use-icon

HOW TO USE THE DICTIONARY

To look up an entry in The American Heritage Dictionary of the English Language, use the search window above. For best results, after typing in the word, click on the “Search” button instead of using the “enter” key.

Some compound words (like bus rapid transit, dog whistle, or identity theft) don’t appear on the drop-down list when you type them in the search bar. For best results with compound words, place a quotation mark before the compound word in the search window.

guide to the dictionary

use-icon

THE USAGE PANEL

The Usage Panel is a group of nearly 200 prominent scholars, creative writers, journalists, diplomats, and others in occupations requiring mastery of language. Annual surveys have gauged the acceptability of particular usages and grammatical constructions.

The Panelists

puzzle-icon

NEED HELP SOLVING A CROSSWORD PUZZLE?

Go to our Crossword Puzzle Solver and type in the letters that you know, and the Solver will produce a list of possible solutions.

open-icon

AMERICAN HERITAGE DICTIONARY APP

The new American Heritage Dictionary app is now available for iOS and Android.

scroll-icon

THE AMERICAN HERITAGE DICTIONARY BLOG

The articles in our blog examine new words, revised definitions, interesting images from the fifth edition, discussions of usage, and more.

100-words-icon

See word lists from the best-selling 100 Words Series!

Find out more!

open-icon

INTERESTED IN DICTIONARIES?

Check out the Dictionary Society of North America at http://www.dictionarysociety.com

en·ve·lope (ĕnvə-lōp, ŏn-)
Share:
n.
1. A flat paper container, especially for a letter, usually having a gummed flap.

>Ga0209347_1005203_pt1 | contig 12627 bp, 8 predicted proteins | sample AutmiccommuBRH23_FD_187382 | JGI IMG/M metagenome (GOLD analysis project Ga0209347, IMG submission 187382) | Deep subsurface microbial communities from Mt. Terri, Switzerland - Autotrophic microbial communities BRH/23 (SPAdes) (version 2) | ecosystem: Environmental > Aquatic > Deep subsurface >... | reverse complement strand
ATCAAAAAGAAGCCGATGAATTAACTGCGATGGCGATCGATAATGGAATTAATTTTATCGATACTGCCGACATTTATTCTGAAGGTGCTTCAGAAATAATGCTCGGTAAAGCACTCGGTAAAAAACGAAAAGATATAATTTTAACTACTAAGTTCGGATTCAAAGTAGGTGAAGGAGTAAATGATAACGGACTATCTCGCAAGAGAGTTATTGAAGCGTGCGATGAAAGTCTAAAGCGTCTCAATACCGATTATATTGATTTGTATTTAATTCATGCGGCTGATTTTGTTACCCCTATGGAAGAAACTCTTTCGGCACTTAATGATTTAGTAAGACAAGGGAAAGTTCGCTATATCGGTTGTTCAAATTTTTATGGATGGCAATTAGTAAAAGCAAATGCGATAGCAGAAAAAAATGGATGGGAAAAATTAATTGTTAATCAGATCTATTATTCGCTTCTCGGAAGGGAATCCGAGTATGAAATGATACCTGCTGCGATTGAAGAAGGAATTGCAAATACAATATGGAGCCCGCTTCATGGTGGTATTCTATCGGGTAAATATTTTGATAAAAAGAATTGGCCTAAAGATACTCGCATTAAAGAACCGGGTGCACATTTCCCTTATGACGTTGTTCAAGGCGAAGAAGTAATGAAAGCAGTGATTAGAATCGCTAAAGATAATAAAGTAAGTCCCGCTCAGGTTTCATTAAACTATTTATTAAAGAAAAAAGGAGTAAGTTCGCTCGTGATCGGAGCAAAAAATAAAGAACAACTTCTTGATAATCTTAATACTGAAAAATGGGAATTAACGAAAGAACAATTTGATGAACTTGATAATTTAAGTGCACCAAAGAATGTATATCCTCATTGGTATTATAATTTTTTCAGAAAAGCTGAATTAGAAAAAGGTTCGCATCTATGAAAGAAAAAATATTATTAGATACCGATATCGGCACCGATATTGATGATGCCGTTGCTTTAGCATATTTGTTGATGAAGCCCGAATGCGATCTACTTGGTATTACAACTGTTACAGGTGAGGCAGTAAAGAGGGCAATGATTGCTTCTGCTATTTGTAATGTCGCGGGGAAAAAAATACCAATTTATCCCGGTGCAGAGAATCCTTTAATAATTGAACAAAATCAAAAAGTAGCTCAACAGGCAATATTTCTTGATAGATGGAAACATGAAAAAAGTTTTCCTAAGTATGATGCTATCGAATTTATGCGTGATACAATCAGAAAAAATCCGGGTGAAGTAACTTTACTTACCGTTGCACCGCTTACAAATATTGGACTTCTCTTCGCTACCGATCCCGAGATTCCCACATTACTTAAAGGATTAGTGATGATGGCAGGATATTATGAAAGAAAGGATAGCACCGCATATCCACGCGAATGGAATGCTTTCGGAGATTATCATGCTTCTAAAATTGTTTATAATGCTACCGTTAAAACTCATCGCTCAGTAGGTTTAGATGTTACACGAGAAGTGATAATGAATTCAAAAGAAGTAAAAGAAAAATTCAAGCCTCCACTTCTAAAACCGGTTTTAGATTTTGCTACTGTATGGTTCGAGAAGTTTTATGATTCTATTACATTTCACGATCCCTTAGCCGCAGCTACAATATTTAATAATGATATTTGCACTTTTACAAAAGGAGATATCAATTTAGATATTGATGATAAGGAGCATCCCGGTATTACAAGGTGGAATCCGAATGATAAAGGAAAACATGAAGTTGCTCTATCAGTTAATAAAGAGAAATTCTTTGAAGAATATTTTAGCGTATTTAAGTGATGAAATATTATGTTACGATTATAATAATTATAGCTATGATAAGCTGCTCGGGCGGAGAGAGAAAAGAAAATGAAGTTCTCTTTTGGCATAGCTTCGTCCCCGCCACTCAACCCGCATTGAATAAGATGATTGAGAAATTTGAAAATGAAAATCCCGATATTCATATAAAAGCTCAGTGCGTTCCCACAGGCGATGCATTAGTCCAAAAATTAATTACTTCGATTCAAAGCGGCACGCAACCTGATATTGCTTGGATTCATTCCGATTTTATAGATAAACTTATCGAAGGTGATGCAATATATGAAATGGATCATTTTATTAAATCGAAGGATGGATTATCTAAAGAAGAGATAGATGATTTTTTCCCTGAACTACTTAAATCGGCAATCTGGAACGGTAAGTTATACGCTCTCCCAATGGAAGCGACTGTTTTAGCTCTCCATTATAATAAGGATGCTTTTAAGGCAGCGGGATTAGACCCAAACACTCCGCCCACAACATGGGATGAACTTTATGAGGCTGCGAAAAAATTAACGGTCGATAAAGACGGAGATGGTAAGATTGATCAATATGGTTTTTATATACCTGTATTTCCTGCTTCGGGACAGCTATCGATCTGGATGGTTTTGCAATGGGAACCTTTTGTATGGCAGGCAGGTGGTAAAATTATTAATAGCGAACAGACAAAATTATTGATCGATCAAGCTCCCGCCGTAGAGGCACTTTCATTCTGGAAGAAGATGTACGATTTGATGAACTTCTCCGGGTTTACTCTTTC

2. Something that envelops; a wrapping.
3. Biology An enclosing structure or cover, such as a membrane or the outer coat of a virus.
4. The bag containing the gas in a balloon or airship.
5. The set of limitations within which a technological system, especially an aircraft, can perform safely and effectively.
6. Astronomy
a. A usually spherical region of interstellar matter surrounding a forming star and interacting with the star's gravitational and radiation fields.
b. The coma of a comet.
7. Mathematics A curve or surface that is tangent to every one of a family of curves or surfaces.
Idiom:
push the envelope
To exceed or try to exceed the existing limits of a discipline or activity.

[French enveloppe, from envelopper, to envelop, from Old French envoloper; see ENVELOP.]

Usage Note: Some people dislike the pronunciation (ŏnvə-lōp), arguing that it is pretentious for being pseudo-French and that it is unnecessary, since there is a perfectly acceptable Anglicized pronunciation, (ĕnvə-lōp). But the pronunciation with (ŏn) is gaining in acceptability: in our 1992 survey, 30 percent of the Usage Panel used it exclusively, and another 9 percent used it occasionally; by 2011, 46 percent selected it as their preferred pronunciation. Both forms should be considered standard.

The American Heritage® Dictionary of the English Language, Fifth Edition copyright ©2018 by Houghton Mifflin Harcourt Publishing Company. All rights reserved.
 

Indo-European & Semitic Roots Appendices

    Thousands of entries in the dictionary include etymologies that trace their origins back to reconstructed proto-languages. You can obtain more information about these forms in our online appendices:

    Indo-European Roots

    Semitic Roots

    The Indo-European appendix covers nearly half of the Indo-European roots that have left their mark on English words. A more complete treatment of Indo-European roots and the English words derived from them is available in our Dictionary of Indo-European Roots.

This website is best viewed in Chrome, Firefox, Microsoft Edge, or Safari. Some characters in pronunciations and etymologies cannot be displayed properly in Internet Explorer.